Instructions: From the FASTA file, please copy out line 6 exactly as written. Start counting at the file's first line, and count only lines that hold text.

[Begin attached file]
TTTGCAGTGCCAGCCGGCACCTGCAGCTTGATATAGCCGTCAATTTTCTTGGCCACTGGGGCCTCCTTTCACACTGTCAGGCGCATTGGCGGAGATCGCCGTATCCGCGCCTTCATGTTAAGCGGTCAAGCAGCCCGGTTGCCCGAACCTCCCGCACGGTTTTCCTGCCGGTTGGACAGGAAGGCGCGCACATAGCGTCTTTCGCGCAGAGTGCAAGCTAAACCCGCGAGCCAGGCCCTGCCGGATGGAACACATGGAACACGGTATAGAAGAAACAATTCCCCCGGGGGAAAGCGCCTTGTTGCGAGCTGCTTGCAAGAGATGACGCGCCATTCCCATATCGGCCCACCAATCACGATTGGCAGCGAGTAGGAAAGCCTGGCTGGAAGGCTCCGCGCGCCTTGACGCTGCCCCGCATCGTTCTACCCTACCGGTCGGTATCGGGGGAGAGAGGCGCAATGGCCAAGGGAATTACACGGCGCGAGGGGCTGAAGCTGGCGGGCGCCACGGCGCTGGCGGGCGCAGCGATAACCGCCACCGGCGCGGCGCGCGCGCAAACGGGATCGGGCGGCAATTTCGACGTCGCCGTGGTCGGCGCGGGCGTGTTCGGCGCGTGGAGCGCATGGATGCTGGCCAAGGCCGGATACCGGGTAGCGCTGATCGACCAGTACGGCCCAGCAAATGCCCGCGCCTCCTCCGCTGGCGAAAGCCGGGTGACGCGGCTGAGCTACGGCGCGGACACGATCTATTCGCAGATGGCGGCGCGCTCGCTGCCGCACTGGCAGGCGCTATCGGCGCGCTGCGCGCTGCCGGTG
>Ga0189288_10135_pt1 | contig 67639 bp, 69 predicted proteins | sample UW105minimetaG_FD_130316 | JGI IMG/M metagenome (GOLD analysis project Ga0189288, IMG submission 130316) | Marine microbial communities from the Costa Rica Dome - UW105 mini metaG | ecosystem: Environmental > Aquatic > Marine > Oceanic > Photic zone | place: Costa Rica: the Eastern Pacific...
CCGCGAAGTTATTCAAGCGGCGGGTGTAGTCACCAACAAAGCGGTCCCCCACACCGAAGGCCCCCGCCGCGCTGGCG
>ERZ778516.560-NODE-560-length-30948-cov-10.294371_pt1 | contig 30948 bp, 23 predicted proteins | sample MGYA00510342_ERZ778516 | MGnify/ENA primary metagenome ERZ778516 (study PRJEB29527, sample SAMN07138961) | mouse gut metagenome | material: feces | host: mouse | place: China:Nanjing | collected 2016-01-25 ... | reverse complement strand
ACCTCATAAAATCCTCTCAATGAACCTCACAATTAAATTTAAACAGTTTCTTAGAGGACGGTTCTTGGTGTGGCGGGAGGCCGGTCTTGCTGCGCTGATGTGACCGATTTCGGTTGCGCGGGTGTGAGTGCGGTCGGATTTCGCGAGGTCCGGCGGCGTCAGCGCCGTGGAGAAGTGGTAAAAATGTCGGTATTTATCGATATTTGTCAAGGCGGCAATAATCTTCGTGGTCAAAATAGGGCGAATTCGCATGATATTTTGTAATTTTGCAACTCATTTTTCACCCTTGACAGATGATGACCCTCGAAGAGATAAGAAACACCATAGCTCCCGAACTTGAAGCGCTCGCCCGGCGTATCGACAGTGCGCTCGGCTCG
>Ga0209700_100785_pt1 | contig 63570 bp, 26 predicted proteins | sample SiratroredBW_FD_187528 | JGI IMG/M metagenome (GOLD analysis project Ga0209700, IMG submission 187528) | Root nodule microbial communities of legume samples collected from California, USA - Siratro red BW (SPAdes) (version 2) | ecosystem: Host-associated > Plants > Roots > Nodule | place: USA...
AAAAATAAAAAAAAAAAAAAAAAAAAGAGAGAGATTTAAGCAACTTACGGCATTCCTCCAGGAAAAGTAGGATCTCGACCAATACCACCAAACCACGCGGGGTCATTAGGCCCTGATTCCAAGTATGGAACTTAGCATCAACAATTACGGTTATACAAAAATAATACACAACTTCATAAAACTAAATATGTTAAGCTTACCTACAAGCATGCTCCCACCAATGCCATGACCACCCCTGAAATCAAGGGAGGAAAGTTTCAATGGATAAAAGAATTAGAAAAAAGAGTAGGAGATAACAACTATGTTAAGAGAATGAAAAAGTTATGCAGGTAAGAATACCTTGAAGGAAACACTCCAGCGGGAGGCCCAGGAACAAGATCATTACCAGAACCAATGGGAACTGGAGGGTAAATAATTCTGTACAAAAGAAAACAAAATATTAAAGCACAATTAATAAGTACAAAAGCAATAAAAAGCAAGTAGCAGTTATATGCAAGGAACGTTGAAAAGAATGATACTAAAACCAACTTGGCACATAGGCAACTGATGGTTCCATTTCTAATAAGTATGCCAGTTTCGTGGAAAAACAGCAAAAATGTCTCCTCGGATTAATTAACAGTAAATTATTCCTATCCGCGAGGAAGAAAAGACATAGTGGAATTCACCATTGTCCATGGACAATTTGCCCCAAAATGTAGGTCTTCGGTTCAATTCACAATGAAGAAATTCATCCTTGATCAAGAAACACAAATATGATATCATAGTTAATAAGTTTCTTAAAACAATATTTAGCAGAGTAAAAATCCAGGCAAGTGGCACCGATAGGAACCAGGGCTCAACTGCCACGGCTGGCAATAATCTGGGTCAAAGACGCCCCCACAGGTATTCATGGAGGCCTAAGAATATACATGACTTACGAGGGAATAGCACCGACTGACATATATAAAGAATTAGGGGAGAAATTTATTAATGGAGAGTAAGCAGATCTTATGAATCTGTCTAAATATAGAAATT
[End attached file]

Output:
>Ga0209700_100785_pt1 | contig 63570 bp, 26 predicted proteins | sample SiratroredBW_FD_187528 | JGI IMG/M metagenome (GOLD analysis project Ga0209700, IMG submission 187528) | Root nodule microbial communities of legume samples collected from California, USA - Siratro red BW (SPAdes) (version 2) | ecosystem: Host-associated > Plants > Roots > Nodule | place: USA...